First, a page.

The Geant du Manio, a menhir in Carnac, Brittany Carnac Geant du Manio.jpg
The Géant du Manio, a menhir in Carnac, Brittany

History

Almost nothing is known of the social organization or religious beliefs of the people who erected the menhirs. Their language is also unknown. It is known, however, that they buried their dead and had the skills to grow crops, farm and make pottery, stone tools and jewelry. Identifying the purpose or use of menhirs remains speculative. Until recently, standing stones were associated with the Beaker people, who inhabited Europe during the European late Neolithic and early Bronze Age—later third millennium BC, c. 2800–1800 BC. However, recent research into the age of megaliths in Brittany strongly suggests a far older origin, perhaps back to six to seven thousand years ago. [9]

Many menhirs are engraved with megalithic art. This often turned them into anthropomorphic stelae, although images of objects such as stone axes, ploughs, shepherds' crooks, and yokes were common. With the exception of the stone axe, none of these motifs are definitely portraying what they are named after, and the name used to describe them is largely for convenience. Some menhirs were broken up and incorporated into later passage graves, where they had new megalithic art carved with little regard for the previous pictures. It is not known if this re-use was deliberate or if the passage grave builders just saw menhirs as a convenient source of stone (Le Roux 1992).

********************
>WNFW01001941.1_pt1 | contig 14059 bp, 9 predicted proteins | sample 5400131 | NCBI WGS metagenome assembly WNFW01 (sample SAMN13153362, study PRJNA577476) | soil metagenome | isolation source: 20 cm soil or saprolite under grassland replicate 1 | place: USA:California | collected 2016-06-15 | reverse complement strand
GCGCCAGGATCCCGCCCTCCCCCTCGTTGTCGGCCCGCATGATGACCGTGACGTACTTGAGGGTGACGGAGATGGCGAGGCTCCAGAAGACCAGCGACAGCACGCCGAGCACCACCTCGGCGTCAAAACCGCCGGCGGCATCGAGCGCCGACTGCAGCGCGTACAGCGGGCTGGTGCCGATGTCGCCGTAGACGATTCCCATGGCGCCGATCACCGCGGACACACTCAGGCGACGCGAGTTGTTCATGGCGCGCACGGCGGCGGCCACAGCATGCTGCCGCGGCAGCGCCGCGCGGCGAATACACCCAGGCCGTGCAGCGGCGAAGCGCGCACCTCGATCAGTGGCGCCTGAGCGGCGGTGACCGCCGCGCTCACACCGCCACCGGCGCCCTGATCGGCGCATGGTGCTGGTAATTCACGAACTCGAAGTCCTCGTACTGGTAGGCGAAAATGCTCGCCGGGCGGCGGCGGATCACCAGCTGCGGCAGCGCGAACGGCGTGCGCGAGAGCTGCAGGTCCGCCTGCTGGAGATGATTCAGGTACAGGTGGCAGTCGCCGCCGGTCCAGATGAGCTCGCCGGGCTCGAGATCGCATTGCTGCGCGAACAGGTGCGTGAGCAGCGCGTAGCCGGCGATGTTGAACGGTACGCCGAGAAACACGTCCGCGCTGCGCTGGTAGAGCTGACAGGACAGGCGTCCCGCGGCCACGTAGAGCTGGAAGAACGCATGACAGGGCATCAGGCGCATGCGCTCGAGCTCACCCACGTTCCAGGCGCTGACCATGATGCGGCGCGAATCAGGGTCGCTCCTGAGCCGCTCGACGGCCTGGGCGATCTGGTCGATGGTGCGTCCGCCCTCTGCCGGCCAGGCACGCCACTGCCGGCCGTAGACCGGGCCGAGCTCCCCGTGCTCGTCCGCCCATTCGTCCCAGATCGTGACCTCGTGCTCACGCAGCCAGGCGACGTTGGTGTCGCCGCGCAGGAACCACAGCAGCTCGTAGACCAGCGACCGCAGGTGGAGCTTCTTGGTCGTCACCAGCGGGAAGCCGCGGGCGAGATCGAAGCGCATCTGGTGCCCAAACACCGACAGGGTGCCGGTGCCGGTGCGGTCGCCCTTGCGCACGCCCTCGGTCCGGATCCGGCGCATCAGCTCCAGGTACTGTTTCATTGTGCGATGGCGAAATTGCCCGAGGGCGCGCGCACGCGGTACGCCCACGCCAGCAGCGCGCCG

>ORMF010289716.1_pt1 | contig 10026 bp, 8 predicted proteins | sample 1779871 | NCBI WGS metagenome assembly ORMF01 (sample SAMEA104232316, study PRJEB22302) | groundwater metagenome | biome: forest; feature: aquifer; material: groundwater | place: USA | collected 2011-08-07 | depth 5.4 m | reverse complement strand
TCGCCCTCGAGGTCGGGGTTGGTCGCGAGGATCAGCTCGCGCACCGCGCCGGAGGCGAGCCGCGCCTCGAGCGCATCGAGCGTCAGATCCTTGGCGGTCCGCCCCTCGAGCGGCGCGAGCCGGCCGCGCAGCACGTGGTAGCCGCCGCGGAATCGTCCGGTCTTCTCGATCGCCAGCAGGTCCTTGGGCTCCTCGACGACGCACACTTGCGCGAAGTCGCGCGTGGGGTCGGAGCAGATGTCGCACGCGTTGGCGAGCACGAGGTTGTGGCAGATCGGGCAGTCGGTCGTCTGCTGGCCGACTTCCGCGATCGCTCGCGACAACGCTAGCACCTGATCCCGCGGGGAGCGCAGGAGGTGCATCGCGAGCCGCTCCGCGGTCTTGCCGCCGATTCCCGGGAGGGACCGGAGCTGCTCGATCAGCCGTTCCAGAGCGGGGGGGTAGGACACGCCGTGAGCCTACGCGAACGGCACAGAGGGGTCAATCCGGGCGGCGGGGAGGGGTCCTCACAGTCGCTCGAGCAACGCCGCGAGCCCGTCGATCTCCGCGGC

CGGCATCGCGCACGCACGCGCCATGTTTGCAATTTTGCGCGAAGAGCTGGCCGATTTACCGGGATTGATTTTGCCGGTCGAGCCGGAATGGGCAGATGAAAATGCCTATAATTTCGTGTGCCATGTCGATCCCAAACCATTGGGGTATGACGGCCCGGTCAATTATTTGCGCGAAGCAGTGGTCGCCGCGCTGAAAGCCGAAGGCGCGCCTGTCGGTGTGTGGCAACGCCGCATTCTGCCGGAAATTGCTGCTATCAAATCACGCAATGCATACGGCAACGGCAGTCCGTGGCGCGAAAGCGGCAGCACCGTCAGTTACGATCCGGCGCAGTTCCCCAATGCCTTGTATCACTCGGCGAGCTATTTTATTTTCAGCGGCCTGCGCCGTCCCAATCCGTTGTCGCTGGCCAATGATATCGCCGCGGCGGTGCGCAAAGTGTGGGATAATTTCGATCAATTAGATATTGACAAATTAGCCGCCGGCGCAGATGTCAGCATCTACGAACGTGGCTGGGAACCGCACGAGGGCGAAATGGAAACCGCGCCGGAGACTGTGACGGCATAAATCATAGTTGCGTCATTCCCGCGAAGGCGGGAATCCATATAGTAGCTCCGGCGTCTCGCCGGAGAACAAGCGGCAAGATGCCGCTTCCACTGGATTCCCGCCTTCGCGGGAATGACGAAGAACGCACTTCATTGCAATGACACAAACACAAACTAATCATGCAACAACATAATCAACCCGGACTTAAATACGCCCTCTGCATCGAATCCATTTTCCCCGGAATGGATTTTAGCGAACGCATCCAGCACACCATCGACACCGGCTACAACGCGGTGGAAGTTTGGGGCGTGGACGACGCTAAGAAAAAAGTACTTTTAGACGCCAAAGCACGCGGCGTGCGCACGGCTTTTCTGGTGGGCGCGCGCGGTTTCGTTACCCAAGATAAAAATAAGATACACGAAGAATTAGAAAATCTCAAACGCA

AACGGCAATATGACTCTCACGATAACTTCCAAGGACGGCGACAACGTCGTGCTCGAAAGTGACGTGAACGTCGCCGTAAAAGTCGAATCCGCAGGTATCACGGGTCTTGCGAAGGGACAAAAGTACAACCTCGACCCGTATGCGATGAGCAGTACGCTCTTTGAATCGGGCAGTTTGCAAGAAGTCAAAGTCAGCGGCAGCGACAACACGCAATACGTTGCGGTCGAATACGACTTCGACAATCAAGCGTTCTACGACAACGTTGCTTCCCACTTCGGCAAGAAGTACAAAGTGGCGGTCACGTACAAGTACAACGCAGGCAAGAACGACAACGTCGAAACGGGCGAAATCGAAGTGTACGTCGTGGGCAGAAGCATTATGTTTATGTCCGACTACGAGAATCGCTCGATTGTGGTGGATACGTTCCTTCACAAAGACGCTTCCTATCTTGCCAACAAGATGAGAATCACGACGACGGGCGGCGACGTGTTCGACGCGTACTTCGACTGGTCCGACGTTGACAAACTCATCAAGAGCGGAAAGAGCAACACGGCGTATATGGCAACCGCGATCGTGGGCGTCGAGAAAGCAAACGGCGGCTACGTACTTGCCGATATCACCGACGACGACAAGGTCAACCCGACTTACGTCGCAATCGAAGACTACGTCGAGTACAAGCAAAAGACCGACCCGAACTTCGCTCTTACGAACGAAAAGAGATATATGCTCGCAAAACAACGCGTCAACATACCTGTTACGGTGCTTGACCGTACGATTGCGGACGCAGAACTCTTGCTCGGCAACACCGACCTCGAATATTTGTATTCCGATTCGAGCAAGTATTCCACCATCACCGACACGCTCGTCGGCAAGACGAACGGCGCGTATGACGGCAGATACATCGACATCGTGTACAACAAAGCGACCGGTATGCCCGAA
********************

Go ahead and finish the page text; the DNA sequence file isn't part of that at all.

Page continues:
During the Middle Ages, standing stones were believed to have been built by the giants who lived before the biblical flood. Many of the megaliths were destroyed or defaced by early Christians; it is estimated that some 50,000 megaliths once stood in Northern Europe, where almost 10,000 now remain. [10]

In 2019, four menhirs and nearly 1,000 small and big dolmens were found in India at the Pothamala hills at the Kerala-Tamil Nadu border. [11]

Geographical distribution

It is believed that the practitioners of the megalithic faith travelled via the sea, as the mass majority of menhirs are located on coasts, islands, and peninsulas. [12]

See also

Notes

  1. Anon. "Menhir". The Free Dictionary. Farlex, Inc. Retrieved 15 December 2010.
  2. Greene, Janice (2006). Strange But True Stories. ISBN   1-59905-010-2 . Retrieved 25 August 2011.
  3. Oliphant, Margaret "The Atlas Of The Ancient World" 1992 p. 81
  4. "Oxenham Arms—Standing Stone (Menhir)". The Megalithic Portal. Retrieved 11 June 2022.
  5. Chris Roberts, Heavy Words Lightly Thrown: The Reason Behind Rhyme, Thorndike Press, 2006, ISBN   0-7862-8517-6
  6. Lynne Kelly, Knowledge and Power in Prehistoric Societies: Orality, Memory, and the Transmission of Culture, Cambridge University Press (2015) ISBN   978-1107059375 OCLC   910935575
  7. Patton, Mark. "Statements in Stone: Monuments and Society in Neolithic Brittany". (New York), Routledge, 1993. p. 4.
  8. Landru, Philippe (23 August 2008). "La Tour d'Auvergne (Théophile Malo Corret de la Tour d'Auvergne : 1743–1800)" . Retrieved 24 January 2018.
  9. Aviva, Elyn; White, Gary. "Mysterious Megaliths: The Standing Stones of Carnac, Brittany, France". World and I, Vol. 13, October 1998.